10. A core or cold for use in the casting of a molten metal comprising, a foundry sand coated with a predominantly furan resin having dispersed therein a ring-substituted aralkyl hydroperoxide selected from the group consisting of isopropylbenzene monohydroperoxide having an alkyl substituent on the phenyl ring, and, diisopropylbenzene dihydroperoxide, and mixtures thereof, said core or mold being cured by contact with gaseous sulfur dioxide at a temperature in the range from about 5° C. to about 100° C. without the formation of sulfuric acid.
11. A composition of matter comprising a foundry sand coated with a polymerized furan resin formed by gassing said resin with gaseous sulfur dioxide in the presence of isopropylbenzene monohydroperoxide having an alkyl substituent on the phenyl ring, and, diisopropylbenzene dihydroperoxide, and mixtures thereof so as to chemically bind an aralkylmoiety in the structure of said polymerized resin.
It is common practice in the foundry art to form cores and molds in desired shapes from a sand-resin composition which can be cured at foundry room temperatures. Typically, a granular aggregate such as sand is combined with a minor amount of a polymerizable resin sufficient to act as a binder when the resin on the sand is polymerized with an initiator for the resin.
More particularly, foundries currently use processes comprising gas-curing a foundry sand mixed with a wide variety of polymerizable resins which are cured with one or more of numerous curing agents. The preparation of cores and molds using such processes is taught in U.S. Pat. Nos. 3,008,205; 3,108,340; 3,121,368; 3,145,438; 3,639,654; and 3,879,339 (hereafter "'339" for brevity) inter alia. Though these prior art cores and molds have gained varying degrees of commercial acceptance, each has certain drawbacks. Some cores and molds are difficult to form into average patterns, or require an uneconomically long period of time for curing them; others have inferior tensile strength and other undesirable characteristics such as a proclivity to generate surface cracks; yet other are impractical because they use a binder which is too unstable to be commercially profitable; in addition to one of the foregoing drawbacks cores and molds may have still others which are less serious.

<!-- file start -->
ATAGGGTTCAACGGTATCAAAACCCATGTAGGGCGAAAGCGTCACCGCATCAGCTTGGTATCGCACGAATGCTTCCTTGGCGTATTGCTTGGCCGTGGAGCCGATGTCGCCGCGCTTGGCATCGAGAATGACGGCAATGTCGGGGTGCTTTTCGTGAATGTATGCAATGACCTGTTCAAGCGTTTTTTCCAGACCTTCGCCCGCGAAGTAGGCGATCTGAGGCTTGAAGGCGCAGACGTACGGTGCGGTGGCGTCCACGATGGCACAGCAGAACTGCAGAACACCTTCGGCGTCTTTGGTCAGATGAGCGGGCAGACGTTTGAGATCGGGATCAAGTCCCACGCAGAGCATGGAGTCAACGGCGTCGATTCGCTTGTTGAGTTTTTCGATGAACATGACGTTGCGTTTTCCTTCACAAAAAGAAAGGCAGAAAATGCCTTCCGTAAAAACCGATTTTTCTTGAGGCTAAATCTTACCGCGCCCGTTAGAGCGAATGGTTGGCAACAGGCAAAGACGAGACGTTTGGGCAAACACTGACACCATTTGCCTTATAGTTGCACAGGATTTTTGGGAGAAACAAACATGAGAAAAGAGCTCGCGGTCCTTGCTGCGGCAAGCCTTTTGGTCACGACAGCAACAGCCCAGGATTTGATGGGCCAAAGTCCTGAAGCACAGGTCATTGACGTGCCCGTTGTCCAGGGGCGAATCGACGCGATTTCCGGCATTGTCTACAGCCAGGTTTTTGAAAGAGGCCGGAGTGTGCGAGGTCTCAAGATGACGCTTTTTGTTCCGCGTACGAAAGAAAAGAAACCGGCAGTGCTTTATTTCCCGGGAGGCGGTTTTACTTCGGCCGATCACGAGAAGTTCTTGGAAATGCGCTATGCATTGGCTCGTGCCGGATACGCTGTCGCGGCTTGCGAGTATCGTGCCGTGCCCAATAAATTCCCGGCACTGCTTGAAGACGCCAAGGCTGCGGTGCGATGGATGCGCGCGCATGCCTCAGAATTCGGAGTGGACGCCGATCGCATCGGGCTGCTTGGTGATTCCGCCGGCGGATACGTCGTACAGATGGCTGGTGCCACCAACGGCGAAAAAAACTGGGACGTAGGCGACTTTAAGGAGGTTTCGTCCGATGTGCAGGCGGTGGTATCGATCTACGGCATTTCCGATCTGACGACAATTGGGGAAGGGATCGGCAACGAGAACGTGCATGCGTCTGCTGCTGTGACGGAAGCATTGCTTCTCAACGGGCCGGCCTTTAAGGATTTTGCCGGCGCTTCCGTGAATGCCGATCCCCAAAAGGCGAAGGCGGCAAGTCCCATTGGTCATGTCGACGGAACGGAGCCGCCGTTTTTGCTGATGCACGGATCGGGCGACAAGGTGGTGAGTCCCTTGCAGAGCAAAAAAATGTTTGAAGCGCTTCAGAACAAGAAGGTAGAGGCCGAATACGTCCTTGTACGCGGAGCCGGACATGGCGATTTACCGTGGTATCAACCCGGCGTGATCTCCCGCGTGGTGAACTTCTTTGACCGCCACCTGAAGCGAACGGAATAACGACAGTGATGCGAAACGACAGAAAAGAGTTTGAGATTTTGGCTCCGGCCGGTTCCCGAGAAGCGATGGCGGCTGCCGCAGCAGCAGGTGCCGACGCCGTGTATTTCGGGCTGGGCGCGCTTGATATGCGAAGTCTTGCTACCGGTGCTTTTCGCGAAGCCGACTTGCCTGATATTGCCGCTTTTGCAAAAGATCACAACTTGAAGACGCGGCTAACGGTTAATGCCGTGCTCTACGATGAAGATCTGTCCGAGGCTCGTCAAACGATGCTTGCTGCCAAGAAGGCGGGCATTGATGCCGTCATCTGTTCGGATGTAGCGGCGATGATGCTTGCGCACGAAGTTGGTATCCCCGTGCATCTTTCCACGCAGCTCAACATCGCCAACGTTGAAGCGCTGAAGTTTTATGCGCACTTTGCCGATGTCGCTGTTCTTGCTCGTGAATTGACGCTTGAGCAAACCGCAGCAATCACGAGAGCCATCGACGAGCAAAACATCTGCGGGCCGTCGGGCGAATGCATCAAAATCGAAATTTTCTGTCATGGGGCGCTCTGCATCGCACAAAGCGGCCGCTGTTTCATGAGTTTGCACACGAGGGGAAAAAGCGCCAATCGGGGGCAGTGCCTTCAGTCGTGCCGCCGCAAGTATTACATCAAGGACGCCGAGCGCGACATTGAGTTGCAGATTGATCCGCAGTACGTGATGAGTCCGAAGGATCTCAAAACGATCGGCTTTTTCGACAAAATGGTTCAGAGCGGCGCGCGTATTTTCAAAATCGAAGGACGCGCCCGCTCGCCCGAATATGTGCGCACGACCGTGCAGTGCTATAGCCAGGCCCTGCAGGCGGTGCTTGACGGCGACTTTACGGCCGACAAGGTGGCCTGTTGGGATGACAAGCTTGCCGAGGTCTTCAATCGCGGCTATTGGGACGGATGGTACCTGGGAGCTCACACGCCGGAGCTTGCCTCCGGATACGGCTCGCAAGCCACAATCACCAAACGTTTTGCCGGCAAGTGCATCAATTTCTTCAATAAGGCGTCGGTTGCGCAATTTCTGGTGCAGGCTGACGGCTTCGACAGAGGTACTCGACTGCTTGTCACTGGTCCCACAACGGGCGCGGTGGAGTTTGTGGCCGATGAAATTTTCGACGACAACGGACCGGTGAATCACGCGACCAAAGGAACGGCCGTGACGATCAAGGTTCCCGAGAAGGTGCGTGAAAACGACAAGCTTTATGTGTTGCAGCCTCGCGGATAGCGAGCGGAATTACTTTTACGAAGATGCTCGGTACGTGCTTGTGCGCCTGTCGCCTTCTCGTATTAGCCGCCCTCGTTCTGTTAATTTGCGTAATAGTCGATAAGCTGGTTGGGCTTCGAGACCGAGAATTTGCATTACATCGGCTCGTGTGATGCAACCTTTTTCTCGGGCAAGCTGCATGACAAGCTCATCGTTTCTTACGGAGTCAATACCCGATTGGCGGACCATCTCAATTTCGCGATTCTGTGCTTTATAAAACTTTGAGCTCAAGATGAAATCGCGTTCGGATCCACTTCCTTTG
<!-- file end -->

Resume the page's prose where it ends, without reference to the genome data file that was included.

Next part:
It is of particular interest that no prior art reference suggests that an acid-curable resin may be cured by gassing with sulfur dioxide (SO2) without the formation of sulfuric acid. Several references indicate that it essential to generate sulfur trioxide as a precursor of the sulfuric acid, and in the '339 patent Richard teaches the formation of sulfuric acid without the formation of sulfur trioxide, but no reference teaches the curing of a furan resin without the formation of sulfuric acid. Nor does any reference teach that it would be desirable that the structure of the cured or polymerized resin should be modified by chemically incorporating therewithin an aralkyl initiator moiety with an alkyl substituent on the ring, which moiety inculcates highly desirable characteristics into the polymerized resin of the cured core or mold.
This invention is specifically directed to a novel process in which a sand-furane resin mixture containing a minor amount of diisopropylbenzene monohydroperoxide (DIPBMHP) or diisopropylbenzene dihydroperoxide (DIPBDHP) substantially homogeneously intermixed in the resin, is cured by gassing with sulfur dioxide in such a way that an intermediate acid sulfate is formed instead of sulfuric acid, and the DIPBMHP or DIPBDHP moiety becomes chemically bound in the polymer formed. The resulting cured resin binds the sand to provide a core or mold of exceptional strength because of the unique properties of the resin containing a DIPBMHP or DIPBDHP moiety.